$$\chi(\mathcal F(n)) - \chi(\mathcal F(n-1))= \chi (\mathcal L(n)) - \chi (\mathcal R(n)),$$ and then we can induct on dimension and apply I.7.3(b).

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  • $\begingroup$ You don't have to avoid the associated subvarieties completely, just not vanish entirely on one of them; does that make sense? $\endgroup$
    – Hoot
    Nov 21, 2015 at 2:45
  • $\begingroup$ @Hoot Let's see. As long as $s$ does not lie in any of the associated primes $\mathfrak p_i$, $\alpha$ is injective. Being contained in $\mathfrak p$ corresponds to vanishing on the corresponding subvariety. So we can pick finitely many points $p_i$ lying on each subvariety $V_i$ and choose a hyperplane that avoids those, which is easy, right? $\endgroup$
    – Potato
    Nov 21, 2015 at 3:03
  • $\begingroup$ @user4571 You can consult Vakil's Foundation Of Algebraic Geometry (11/18/2017 version), theorem 18.6.1. ;) $\endgroup$ Mar 19, 2018 at 9:38
  • $\begingroup$ You only need to avoid finitely many associated primes as you are dealing with a coherent sheaf. $\endgroup$
    – quantum
    Dec 30, 2021 at 7:19

1 Answer 1

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I don't think you need an injective map $\mathcal{F}(-1)\to \mathcal{F}$. The point is that since $\chi$ is additive, then for any exact sequence $$0\to \mathcal{F}_1\to\mathcal{F}_2\to...\to \mathcal{F}_n\to 0$$ we have $\sum_{i=1}^n (-1)^i\chi(\mathcal{F}_i)=0$. Just split the long exact sequence into many short exact sequences. With this in mind here is my attempt at a solution:

We know $Z:=\operatorname{Supp}(\mathcal{F})\subset \mathbb{P}^n$ is a closed subset. Let $L\subset \mathbb{P}^n$ be a hyperplane which does not contain any irreducible component of $\mathcal{F}$. Then $L$ corresponds to some section $s\in \mathcal{O}(1)$ and it gives rise to a map $\mathcal{F}(-1)\to \mathcal{F}$. Now consider an exact sequence $$0\to \mathcal{R}\to \mathcal{F}(-1)\to \mathcal{F}\to \mathcal{L}\to 0.$$ We have $\operatorname{Supp}(\mathcal{L}),\operatorname{Supp}(\mathcal{R})\subset \operatorname{Supp}(\mathcal{F})\cap V(s)$ because on $D_+(s)$ the map $\cdot s$ is an isomorphism. Therefore both have dimension strictly less than $\dim\operatorname{Supp}(\mathcal{F})$. By induction we can find polynomials $P_\mathcal{R}(z), P_\mathcal{L}(z)$ such that $$P_\mathcal{R}(n)=\chi(\mathcal{R}(n)), \ P_\mathcal{L}(n)=\chi(\mathcal{L}(n))$$ for all $n\in \mathbb{Z}$. We then get, for any $n\in \mathbb{Z}$, $$\chi(\mathcal{F}(n))-\chi(\mathcal{F}(n-1))=P_\mathcal{L}(n)-P_\mathcal{R}(n).$$ It then follows from the proof of proposition I.7.3 in Hartshorne that there is a numerical polynomial $P_\mathcal{F}(z)$ such that $P_\mathcal{F}(n)=\chi(\mathcal{F}(n))$ for all $n$.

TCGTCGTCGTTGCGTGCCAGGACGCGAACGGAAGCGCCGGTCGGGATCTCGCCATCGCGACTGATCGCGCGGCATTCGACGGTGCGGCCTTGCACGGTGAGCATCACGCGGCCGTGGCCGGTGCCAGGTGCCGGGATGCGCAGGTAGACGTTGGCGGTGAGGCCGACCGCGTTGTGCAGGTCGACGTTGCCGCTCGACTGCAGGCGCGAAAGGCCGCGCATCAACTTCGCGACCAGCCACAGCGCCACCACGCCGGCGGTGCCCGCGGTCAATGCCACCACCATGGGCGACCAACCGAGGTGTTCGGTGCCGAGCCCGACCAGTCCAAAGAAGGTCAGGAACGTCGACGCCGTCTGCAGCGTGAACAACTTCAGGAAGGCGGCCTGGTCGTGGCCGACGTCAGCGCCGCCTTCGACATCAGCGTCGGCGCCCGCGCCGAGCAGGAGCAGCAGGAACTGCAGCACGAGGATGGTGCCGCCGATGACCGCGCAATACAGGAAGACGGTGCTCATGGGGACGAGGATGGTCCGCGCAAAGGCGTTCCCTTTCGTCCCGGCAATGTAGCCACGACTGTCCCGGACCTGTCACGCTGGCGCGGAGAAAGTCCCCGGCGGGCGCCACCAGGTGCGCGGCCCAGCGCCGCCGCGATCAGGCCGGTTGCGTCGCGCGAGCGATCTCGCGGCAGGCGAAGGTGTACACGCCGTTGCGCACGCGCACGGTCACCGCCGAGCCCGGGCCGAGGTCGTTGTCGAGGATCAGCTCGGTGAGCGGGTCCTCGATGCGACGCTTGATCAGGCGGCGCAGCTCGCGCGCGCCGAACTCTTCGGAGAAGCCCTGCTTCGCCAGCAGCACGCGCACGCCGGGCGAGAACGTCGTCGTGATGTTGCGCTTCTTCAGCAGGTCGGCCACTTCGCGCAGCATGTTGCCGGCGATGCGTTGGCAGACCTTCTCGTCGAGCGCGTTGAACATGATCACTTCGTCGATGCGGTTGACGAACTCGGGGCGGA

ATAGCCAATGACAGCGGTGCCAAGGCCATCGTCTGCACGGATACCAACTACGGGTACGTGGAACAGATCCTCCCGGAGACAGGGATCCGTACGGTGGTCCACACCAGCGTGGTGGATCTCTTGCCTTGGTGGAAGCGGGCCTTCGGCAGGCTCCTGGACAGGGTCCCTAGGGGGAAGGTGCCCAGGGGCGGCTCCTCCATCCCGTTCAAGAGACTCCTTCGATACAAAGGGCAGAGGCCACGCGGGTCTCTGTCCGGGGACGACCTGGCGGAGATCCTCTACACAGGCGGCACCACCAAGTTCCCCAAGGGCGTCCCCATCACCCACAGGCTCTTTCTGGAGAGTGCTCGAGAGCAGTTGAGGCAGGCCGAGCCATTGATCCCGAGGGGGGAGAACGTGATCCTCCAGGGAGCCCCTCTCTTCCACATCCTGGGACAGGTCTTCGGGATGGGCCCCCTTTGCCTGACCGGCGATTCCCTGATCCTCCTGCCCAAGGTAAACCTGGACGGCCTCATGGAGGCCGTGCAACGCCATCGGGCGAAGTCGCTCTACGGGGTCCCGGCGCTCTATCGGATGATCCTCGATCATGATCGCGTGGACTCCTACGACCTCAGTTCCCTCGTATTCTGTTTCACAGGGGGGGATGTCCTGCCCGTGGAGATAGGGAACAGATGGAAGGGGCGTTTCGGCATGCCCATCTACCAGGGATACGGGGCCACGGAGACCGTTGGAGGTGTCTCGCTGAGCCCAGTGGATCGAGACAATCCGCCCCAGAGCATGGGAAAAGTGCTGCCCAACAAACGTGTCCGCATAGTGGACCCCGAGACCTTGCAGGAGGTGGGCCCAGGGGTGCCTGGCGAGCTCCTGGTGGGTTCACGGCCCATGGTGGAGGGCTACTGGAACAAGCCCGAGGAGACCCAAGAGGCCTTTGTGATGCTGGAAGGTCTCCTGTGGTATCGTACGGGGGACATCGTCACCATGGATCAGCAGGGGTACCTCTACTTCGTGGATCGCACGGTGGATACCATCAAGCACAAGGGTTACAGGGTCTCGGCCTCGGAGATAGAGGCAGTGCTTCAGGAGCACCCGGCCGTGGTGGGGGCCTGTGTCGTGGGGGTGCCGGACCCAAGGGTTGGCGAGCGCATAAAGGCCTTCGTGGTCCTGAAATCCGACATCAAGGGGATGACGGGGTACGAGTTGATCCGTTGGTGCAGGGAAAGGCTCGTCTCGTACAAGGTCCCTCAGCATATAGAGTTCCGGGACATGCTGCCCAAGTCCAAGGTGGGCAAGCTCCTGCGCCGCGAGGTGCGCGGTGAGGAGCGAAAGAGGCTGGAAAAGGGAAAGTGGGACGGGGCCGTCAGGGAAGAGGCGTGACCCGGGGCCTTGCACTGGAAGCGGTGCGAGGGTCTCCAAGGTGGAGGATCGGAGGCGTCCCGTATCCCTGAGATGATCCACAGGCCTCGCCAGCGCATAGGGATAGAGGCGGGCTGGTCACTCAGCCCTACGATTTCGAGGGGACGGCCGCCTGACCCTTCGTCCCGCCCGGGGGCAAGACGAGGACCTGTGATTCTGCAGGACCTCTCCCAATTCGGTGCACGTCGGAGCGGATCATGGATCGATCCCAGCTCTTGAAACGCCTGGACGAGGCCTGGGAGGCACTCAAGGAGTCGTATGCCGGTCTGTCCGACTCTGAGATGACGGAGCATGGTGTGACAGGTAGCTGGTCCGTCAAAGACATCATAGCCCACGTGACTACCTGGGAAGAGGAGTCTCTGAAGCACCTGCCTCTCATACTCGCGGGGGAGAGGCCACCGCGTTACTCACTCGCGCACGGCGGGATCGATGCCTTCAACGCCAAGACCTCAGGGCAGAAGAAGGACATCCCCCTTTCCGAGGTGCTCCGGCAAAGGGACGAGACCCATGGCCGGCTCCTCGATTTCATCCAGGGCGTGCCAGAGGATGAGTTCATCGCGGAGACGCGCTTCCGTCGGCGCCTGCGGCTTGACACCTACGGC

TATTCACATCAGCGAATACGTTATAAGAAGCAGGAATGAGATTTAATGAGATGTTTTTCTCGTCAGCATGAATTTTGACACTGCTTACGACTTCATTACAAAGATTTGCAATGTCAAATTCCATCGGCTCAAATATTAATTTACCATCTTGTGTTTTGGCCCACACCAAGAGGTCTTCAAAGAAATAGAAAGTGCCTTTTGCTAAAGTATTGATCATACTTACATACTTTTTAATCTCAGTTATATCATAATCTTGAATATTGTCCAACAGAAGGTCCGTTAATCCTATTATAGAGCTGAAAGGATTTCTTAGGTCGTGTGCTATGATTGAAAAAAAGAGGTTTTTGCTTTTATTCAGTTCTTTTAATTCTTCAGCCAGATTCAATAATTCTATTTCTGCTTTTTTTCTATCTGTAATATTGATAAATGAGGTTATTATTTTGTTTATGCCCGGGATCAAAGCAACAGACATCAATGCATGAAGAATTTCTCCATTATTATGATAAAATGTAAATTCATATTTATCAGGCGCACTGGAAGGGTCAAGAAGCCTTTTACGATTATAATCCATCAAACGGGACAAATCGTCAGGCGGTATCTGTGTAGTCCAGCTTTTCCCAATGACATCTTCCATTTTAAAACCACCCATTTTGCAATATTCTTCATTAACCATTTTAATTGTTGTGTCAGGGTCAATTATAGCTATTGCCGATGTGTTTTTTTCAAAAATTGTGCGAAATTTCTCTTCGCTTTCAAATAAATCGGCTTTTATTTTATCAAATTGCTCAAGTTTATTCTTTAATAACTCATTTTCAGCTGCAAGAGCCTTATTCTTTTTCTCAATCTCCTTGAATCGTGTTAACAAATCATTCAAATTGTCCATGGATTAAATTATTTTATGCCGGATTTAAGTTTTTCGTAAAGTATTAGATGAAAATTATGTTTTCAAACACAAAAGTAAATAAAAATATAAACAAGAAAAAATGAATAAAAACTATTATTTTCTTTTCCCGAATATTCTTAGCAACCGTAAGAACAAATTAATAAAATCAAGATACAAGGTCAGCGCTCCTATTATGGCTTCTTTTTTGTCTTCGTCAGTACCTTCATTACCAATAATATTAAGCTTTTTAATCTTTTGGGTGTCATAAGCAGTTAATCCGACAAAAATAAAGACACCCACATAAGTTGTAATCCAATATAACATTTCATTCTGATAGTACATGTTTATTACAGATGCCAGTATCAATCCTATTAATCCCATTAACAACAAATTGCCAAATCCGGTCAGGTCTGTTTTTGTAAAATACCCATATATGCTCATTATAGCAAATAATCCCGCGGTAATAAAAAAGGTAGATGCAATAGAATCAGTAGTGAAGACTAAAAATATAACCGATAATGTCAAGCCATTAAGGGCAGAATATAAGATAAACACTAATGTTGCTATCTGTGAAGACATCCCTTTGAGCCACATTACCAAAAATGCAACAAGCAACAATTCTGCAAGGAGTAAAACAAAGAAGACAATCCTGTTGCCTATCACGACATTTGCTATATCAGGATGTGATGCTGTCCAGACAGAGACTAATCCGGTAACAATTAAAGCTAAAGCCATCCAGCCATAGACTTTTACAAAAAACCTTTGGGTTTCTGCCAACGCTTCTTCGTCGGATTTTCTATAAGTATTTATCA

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  • $\begingroup$ +1, this is correct - but please use $\dim$ to format $\dim$ and $\operatorname{Supp}$ to format $\operatorname{Supp}$. I've made the changes for you this time. $\endgroup$
    – KReiser
    May 4 at 19:07
  • $\begingroup$ OK yes I agree it doesn't look right with $dim$ and $Supp$. Next time I will not be lazy! $\endgroup$
    – budwarrior
    May 4 at 19:54